This three-drug combination was used when the state of Texas used lethal injection as their method of execution. At the time of Baze v. Reese, only 30 states were using this three-drug combination mixture. However, the court also made it into a debate about a similar drug combination that would be more legally acceptable rather than this three-drug combination.

Since the Baze v. Reese case, it has been hard for the states who handle the executions to get their hands on these lethal injection drugs. This was due to the production and manufacturer refusing to produce and sell these drugs for the sole purpose of executing death row inmates. This has caused many states to start using new drugs or going to compounding pharmacies to help do the executions.

However, 16 states in the United States adopted a second method when it came to execution. This second method is also authorized by the statute. Laws in the following states gave them a second method if the lethal injection was not available or unconstitutional. These states are the following:

  • Wyoming
  • Utah
  • Tennessee
  • South Carolina
  • Oklahoma
  • New Hampshire
  • Mississippi
  • Arkansas
  • Alabama

However, death row inmates in the following states will have a choice of a second method, if they were sentenced prior to the introduction of the death by lethal injection. These states are as follows:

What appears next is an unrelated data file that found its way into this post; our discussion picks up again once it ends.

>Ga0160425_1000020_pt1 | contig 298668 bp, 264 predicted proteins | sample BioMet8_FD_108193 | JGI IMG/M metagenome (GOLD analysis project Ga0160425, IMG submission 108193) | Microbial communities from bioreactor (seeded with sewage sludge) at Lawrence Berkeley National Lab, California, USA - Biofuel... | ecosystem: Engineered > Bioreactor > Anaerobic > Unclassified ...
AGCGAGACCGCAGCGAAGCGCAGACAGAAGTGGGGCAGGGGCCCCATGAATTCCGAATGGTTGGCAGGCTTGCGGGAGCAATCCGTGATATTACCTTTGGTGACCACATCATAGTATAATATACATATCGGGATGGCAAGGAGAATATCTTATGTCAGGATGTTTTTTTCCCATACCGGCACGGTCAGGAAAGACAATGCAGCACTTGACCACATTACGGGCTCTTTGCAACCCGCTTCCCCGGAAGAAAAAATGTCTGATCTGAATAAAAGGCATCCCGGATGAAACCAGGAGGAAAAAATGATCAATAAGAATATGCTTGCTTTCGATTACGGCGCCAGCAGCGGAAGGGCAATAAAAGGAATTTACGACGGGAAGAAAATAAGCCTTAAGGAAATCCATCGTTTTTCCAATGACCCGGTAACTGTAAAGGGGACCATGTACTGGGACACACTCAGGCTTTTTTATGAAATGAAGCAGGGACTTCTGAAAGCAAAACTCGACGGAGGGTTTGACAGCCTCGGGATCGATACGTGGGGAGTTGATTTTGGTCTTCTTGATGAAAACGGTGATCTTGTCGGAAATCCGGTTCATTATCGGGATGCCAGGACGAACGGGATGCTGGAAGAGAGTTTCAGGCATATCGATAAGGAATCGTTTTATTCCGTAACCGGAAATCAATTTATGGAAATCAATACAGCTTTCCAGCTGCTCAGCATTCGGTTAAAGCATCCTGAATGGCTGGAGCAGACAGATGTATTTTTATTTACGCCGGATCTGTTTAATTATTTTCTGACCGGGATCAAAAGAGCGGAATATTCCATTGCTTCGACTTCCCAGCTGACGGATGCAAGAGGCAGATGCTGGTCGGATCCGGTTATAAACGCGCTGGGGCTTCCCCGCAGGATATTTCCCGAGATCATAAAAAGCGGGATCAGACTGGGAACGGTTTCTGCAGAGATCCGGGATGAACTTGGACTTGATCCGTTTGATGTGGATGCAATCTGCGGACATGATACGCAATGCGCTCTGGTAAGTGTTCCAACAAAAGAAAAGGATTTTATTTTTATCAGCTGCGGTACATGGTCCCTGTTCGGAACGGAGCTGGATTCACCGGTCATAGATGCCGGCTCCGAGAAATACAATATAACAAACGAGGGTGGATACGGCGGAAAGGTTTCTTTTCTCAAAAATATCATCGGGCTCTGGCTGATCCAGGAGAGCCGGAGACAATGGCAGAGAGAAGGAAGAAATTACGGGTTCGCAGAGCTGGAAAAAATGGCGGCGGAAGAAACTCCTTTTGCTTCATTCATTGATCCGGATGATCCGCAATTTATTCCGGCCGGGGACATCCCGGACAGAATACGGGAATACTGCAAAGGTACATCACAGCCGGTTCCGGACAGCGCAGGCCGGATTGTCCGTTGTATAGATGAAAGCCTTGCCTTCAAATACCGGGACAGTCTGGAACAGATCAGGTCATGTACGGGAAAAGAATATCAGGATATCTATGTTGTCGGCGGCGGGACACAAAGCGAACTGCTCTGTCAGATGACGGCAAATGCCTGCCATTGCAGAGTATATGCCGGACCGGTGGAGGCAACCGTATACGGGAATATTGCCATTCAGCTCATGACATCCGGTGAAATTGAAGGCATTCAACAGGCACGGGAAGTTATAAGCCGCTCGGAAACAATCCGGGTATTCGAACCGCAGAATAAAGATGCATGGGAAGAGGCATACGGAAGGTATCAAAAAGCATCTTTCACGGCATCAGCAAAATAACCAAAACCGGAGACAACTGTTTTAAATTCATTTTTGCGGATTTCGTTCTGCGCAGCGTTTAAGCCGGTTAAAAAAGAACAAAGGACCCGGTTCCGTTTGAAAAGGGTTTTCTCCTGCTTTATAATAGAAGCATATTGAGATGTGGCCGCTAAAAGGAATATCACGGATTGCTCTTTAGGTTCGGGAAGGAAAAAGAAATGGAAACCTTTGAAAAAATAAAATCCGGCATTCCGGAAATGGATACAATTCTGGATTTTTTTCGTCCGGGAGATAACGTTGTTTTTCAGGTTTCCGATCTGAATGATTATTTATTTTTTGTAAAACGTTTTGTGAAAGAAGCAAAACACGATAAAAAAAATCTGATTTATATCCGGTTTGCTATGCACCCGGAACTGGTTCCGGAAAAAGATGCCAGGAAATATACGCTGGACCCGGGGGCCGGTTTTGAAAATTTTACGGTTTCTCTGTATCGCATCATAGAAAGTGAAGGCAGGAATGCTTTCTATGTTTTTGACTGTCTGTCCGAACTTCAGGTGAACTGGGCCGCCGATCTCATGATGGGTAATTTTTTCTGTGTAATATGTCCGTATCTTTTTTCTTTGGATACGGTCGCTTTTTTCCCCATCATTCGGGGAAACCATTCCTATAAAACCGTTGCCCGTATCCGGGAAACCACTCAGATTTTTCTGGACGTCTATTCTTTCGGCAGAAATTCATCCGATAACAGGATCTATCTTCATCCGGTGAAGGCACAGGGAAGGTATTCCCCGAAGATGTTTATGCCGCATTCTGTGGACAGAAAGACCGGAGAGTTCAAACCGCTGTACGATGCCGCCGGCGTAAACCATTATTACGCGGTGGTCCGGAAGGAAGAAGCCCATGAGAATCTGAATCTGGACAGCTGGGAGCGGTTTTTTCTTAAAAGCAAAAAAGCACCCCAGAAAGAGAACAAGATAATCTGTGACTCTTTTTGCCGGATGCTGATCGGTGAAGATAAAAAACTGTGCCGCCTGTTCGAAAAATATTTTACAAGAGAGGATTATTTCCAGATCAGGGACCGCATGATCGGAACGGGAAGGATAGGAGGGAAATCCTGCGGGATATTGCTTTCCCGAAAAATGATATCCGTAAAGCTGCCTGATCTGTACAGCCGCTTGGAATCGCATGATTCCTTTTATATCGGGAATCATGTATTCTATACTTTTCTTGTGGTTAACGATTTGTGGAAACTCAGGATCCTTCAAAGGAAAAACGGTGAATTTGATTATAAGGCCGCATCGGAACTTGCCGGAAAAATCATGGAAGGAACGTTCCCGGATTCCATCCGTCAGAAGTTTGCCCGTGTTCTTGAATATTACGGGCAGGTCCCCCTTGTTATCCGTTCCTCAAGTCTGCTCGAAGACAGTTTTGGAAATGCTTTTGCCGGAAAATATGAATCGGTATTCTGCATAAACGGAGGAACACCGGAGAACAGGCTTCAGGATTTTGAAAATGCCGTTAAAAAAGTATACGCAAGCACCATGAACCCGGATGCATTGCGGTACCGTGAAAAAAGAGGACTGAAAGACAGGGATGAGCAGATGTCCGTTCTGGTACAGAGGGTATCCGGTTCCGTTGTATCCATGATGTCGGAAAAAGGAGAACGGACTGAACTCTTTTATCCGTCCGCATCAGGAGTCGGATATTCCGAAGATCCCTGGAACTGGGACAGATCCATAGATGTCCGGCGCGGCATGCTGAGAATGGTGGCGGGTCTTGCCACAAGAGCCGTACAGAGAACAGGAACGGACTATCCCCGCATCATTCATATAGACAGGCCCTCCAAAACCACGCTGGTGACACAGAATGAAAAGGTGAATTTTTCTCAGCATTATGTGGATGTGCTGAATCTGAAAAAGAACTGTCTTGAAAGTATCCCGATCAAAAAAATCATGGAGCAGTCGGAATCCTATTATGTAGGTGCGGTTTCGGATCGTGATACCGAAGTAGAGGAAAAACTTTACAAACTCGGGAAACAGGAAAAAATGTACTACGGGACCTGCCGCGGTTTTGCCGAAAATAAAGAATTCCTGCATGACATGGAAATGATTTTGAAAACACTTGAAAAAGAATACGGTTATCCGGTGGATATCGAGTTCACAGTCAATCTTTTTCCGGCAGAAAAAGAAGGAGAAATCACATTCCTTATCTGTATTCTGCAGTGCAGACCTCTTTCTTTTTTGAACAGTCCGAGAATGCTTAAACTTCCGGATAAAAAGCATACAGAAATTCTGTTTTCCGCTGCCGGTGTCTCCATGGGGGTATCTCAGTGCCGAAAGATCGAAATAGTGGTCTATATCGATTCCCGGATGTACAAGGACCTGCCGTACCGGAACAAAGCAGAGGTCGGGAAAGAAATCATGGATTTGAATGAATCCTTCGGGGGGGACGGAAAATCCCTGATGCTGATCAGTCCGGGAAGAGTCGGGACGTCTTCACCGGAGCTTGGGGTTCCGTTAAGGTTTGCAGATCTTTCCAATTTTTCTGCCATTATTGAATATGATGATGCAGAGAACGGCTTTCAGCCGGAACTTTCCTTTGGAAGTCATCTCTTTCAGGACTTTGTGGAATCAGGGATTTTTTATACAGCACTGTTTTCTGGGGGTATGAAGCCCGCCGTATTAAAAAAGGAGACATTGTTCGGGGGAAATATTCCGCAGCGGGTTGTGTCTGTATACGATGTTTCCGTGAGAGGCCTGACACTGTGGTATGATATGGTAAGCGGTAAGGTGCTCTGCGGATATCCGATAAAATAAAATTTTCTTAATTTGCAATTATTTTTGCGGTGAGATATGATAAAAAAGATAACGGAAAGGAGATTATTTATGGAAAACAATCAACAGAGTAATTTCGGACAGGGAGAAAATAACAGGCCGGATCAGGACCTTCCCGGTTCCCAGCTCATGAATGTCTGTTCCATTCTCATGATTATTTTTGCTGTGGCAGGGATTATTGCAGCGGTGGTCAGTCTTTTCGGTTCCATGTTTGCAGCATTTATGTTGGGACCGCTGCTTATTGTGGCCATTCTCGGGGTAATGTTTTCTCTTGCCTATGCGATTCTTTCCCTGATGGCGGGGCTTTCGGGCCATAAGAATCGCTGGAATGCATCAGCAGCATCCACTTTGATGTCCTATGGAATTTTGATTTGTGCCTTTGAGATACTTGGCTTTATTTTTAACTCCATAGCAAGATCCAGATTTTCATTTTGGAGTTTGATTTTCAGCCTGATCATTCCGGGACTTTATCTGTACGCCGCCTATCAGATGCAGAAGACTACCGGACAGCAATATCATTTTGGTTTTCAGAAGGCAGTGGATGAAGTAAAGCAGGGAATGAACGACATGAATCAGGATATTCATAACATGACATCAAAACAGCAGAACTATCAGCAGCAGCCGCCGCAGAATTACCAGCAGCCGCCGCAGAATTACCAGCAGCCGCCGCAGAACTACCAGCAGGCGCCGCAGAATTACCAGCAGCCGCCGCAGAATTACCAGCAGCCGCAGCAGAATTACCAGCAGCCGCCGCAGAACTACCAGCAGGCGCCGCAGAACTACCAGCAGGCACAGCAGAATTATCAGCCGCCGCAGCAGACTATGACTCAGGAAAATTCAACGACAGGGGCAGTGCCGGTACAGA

• Utah
  • Tennessee
  • Kentucky
  • Arizona

But in the following states, they also have another method that is available to death row inmates, if they choose to not want the lethal injection. Many of these alternatives are lethal gas, hanging, electrocution, firing squad, and nitrogen hypoxia. These states that offer these alternative methods are the following:

  • Washington
  • Virginia
  • South Carolina
  • Missouri
  • Florida
  • California
  • Alabama

How Many States Have the Death Penalty?

As previously mentioned only 29 states currently have the death penalty legalized. We are going to go through the history of each state and if they have the death penalty legal or if they don’t.

Alabama

Alabama legalized the death penalty back in 1976. Well, to be honest, Alabama reinstated the death penalty back in 1976. However, the state of Alabama is the only state in the United States that will permit the death sentence to be based on a non-unanimous jury outcome.

Alaska

Alaska has made it illegal for the death penalty to be here in 1957. The last execution that was taken place in the state of Alaska was back in 1950. This happened in Juneau.

Arizona

Arizona legalized the death penalty back in 1973. The state of Arizona once abolished the death penalty back in 1916. But, in two short years, the state of Arizona reinstated the death penalty in 1918. It was also reinstated after the Furman case in 1973.

Arkansas

Arkansas made the death penalty legal back in 1973. In his final tasks of Governor of Arkansas, Winthrop Rockefeller granted clemency to every death-row inmate in the year of 1970.

However, in 1973 the governor of the state of Arkansas reinstated capital punishment. Again, in June of 2012, the Arkansas Supreme Court then ruled how the death penalty law was not valid until Arkansas specifies the quantity and type of drug they will use for their lethal injections.